Robert E. Lee, The Southerner
SOURCES OF CHARACTER
THERE is something in all of us that responds to the magic of military prowess. That wise observer, Dr. Johnson, once said: “Every man thinks meanly of himself for not having been a soldier or been at sea,” and when Boswell said, “Lord Mansfield would not be ashamed of it,” he replied, “Sir, if Lord Mansfield were in the presence of generals and admirals who had seen service, he would wish to creep under the table. . . . If Socrates and Charles XII. of Sweden were in company, and Socrates should say, ‘Follow me and hear a lecture on philosophy,’ and Charles XII. should say, ‘Follow me and help me to dethrone the Czar,’ a man would be ashamed to follow Socrates.”
Military glory is so dazzling that it blinds wholly most men; and a little all men. An Alexander conquering worlds until he weeps because no more are left to conquer; a Hannibal crossing the Alps and blowing his trumpets outside the very gates of Rome; Caesar and Napoleon oversweeping Europe with their victorious eagles, are so splendid that the radiance of their achievements makes us forget the men they were. Alexander carousing at Babylon; Caesar plotting to overthrow his country's liberties; Napoleon steeping the world in blood, but bickering in his confinement at St. Helena, are not pleasant to contemplate. There the habiliments of majesty are wanting; the gauds of pomp are stripped off and we see the men at their true worth.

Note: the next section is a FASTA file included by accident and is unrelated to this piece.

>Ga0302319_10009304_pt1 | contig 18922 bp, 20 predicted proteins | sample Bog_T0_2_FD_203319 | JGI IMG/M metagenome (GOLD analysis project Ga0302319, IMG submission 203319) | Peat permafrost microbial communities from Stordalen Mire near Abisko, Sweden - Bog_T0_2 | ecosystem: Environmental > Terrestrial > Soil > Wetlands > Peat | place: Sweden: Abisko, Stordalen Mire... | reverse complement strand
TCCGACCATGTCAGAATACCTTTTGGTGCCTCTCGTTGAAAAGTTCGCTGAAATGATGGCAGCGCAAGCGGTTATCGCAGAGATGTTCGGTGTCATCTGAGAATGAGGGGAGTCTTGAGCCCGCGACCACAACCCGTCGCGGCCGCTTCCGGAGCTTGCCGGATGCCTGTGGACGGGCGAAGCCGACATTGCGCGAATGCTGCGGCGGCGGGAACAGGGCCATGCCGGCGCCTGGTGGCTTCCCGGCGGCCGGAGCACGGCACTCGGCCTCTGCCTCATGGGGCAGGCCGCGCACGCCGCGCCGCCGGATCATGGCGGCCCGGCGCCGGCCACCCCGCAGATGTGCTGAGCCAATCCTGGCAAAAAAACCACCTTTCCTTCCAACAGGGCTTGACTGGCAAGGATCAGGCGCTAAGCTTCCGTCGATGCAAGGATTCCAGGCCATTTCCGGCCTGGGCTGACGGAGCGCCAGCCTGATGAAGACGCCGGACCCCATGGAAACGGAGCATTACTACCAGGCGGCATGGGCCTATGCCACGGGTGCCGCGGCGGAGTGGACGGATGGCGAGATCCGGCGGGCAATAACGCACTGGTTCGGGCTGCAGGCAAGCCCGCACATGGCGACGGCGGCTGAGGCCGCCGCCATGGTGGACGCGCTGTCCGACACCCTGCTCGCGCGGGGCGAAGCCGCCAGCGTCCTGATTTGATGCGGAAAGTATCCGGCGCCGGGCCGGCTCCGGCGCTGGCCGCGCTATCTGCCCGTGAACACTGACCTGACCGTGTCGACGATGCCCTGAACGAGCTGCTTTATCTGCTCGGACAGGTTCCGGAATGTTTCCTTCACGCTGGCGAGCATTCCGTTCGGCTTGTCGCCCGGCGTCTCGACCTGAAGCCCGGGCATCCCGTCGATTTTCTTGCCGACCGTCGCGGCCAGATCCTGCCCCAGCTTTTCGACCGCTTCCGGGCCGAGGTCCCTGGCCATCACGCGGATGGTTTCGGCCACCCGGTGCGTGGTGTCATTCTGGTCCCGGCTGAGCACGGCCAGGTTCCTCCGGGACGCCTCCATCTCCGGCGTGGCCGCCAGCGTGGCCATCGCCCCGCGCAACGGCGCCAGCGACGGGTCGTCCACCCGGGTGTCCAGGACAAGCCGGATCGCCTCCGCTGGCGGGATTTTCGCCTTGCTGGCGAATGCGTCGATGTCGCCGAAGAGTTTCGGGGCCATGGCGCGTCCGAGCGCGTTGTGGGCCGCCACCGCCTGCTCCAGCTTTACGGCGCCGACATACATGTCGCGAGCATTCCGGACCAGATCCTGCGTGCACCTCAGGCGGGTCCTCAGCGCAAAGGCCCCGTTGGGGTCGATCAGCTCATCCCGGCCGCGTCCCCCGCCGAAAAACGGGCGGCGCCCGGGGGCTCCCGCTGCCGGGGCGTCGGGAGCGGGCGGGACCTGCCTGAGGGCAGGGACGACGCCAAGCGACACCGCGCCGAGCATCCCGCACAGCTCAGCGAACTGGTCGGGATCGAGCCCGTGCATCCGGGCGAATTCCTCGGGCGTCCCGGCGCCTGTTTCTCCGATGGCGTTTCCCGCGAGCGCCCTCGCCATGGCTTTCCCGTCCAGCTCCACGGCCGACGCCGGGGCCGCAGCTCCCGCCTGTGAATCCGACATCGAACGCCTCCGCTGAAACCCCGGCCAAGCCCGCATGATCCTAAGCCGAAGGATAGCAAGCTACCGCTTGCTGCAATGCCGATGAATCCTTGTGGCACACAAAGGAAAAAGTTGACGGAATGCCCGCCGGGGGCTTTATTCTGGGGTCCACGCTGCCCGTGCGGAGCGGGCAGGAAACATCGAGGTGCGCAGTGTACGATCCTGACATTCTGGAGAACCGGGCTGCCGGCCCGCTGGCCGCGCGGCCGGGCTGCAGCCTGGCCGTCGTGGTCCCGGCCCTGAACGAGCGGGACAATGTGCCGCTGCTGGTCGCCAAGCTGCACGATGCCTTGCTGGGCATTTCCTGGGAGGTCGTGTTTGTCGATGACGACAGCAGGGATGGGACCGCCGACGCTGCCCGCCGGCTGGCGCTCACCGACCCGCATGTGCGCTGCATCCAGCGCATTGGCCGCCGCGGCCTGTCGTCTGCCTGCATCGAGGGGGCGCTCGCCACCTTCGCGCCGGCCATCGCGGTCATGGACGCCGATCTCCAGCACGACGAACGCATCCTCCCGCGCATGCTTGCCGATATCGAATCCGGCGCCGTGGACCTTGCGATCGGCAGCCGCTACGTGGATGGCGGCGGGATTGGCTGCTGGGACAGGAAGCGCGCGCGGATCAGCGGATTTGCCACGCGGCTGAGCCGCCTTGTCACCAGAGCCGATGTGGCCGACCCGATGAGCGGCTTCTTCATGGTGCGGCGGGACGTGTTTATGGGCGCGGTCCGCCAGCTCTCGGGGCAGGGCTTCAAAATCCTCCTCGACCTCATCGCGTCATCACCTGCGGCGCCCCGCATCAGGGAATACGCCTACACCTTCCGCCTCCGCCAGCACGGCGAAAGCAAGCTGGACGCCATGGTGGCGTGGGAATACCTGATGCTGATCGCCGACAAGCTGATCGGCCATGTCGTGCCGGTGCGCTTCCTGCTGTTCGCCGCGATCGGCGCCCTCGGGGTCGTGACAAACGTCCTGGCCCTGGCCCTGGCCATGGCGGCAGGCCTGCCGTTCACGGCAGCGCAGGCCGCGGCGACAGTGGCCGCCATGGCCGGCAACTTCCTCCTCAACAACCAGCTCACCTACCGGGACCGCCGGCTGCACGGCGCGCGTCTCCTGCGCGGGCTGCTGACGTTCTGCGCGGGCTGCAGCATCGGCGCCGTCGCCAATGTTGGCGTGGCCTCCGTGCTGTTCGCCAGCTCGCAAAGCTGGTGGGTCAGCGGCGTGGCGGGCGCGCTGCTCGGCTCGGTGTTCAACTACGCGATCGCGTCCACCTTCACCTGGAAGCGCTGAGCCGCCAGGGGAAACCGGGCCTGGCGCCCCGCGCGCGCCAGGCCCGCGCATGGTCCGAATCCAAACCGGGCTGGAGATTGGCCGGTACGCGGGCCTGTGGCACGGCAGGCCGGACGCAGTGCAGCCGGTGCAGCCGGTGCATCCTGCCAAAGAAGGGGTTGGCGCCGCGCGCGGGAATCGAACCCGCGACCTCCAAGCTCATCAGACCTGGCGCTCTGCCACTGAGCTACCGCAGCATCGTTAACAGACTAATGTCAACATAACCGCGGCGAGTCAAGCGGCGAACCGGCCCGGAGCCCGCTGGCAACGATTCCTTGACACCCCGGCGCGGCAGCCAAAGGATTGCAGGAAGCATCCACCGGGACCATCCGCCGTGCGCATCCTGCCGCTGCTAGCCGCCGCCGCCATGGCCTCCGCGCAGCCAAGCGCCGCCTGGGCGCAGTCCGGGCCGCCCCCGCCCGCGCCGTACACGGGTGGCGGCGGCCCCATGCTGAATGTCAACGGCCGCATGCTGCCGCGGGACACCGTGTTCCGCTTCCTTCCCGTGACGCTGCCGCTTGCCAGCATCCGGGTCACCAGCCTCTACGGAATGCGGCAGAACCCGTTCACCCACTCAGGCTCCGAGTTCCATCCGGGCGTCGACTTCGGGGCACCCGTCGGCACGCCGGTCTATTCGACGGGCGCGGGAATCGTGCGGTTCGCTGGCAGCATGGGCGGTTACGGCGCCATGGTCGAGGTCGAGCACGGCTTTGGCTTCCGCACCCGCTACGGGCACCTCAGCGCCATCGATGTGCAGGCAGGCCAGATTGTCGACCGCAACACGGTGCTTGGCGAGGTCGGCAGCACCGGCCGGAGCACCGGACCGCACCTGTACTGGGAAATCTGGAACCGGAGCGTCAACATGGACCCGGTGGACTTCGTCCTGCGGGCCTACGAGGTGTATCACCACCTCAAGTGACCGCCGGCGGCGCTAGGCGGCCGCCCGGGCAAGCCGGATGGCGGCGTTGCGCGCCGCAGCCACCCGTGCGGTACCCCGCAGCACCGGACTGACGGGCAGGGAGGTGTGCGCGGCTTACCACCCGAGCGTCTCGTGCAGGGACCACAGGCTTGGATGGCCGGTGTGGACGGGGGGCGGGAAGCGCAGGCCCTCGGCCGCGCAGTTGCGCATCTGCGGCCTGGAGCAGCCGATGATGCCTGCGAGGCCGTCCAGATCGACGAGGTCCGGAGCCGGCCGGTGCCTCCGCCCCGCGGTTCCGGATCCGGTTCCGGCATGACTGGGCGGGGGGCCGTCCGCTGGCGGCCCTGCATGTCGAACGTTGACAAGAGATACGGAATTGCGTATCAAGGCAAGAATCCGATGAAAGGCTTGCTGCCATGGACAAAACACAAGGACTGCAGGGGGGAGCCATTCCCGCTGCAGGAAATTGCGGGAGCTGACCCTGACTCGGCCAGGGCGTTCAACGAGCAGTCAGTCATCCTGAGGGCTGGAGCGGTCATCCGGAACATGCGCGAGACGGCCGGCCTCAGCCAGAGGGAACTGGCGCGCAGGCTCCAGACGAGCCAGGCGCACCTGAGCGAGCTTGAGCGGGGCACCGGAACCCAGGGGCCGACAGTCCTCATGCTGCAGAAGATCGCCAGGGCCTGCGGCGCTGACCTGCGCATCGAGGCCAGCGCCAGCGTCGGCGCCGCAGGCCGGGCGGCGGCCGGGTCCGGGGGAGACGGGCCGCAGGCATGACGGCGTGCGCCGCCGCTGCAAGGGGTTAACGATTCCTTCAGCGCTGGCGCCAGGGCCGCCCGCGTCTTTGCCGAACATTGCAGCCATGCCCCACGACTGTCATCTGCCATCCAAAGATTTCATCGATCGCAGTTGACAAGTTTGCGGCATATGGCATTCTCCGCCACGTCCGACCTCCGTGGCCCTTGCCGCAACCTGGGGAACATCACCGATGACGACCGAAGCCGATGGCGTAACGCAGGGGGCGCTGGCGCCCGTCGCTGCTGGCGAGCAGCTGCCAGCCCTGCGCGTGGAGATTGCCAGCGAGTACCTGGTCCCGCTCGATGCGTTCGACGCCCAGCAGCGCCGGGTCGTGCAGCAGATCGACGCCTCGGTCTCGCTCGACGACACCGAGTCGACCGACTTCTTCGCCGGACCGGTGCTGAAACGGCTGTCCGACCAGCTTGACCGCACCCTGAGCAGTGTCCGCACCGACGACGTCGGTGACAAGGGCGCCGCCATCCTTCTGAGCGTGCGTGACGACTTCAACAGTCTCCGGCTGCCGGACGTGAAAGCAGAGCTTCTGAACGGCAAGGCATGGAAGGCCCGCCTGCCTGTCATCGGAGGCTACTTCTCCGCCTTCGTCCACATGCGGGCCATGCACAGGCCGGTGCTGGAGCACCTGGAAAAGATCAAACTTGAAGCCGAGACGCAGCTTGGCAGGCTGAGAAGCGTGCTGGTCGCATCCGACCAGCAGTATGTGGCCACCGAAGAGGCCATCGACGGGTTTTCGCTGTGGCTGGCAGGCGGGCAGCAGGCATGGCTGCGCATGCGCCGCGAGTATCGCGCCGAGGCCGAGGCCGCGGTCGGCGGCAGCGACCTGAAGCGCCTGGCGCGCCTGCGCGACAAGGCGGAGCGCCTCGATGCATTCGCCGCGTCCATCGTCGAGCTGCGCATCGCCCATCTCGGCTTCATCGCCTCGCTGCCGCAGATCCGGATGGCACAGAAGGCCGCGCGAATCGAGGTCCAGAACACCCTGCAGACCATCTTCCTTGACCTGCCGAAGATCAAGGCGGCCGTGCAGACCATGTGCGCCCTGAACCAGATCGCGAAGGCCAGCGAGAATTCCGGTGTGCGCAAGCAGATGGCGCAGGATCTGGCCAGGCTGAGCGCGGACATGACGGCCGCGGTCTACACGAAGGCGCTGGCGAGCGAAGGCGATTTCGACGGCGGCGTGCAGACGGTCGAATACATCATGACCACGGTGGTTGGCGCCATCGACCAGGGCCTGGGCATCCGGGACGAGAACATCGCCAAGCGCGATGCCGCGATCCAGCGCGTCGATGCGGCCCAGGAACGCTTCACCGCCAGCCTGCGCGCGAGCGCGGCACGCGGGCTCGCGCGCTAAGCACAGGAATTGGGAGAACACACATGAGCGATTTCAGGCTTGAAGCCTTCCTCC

Now, let us turn for a moment to Lee. Had we known him only as the victor of Mechanicsville, Fredericksburg, Manassas, Chancellorsville and Cold Harbor, we should have, indeed, thought him a supreme soldier. But should we have known the best of him? Without Gettysburg, without the long campaign of 1864, without the siege of Petersburg and without Appomattox, should we have dreamed of the sublime greatness of the man?
History may be searched in vain to find Lee's superior, and only once or twice in its long course will be found his equal. To find his prototype, we must go back to ancient times, to the half-legendary heroes who have been handed down to us by Plutarch's matchless portraiture; yet, as we read their story, we see that we have been given but one side of their character. Their weaknesses have mainly been lost in the lapse of centuries, and their virtues are magnified in the enhaloing atmosphere of time. But, as to Lee, we know his every act.